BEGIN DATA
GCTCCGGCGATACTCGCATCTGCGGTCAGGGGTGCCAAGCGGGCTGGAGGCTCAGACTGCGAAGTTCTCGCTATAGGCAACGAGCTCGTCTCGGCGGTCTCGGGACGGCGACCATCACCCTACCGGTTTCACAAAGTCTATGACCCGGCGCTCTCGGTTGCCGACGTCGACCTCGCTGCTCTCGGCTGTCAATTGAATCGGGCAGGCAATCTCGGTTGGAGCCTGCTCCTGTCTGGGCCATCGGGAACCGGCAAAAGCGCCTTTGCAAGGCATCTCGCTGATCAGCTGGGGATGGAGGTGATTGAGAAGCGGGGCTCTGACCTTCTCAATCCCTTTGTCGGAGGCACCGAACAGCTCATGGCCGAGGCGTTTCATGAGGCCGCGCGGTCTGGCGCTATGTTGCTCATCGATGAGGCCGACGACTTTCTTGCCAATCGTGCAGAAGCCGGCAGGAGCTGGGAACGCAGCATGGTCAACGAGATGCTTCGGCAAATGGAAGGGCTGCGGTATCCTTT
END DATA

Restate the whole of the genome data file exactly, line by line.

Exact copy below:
GCTCCGGCGATACTCGCATCTGCGGTCAGGGGTGCCAAGCGGGCTGGAGGCTCAGACTGCGAAGTTCTCGCTATAGGCAACGAGCTCGTCTCGGCGGTCTCGGGACGGCGACCATCACCCTACCGGTTTCACAAAGTCTATGACCCGGCGCTCTCGGTTGCCGACGTCGACCTCGCTGCTCTCGGCTGTCAATTGAATCGGGCAGGCAATCTCGGTTGGAGCCTGCTCCTGTCTGGGCCATCGGGAACCGGCAAAAGCGCCTTTGCAAGGCATCTCGCTGATCAGCTGGGGATGGAGGTGATTGAGAAGCGGGGCTCTGACCTTCTCAATCCCTTTGTCGGAGGCACCGAACAGCTCATGGCCGAGGCGTTTCATGAGGCCGCGCGGTCTGGCGCTATGTTGCTCATCGATGAGGCCGACGACTTTCTTGCCAATCGTGCAGAAGCCGGCAGGAGCTGGGAACGCAGCATGGTCAACGAGATGCTTCGGCAAATGGAAGGGCTGCGGTATCCTTT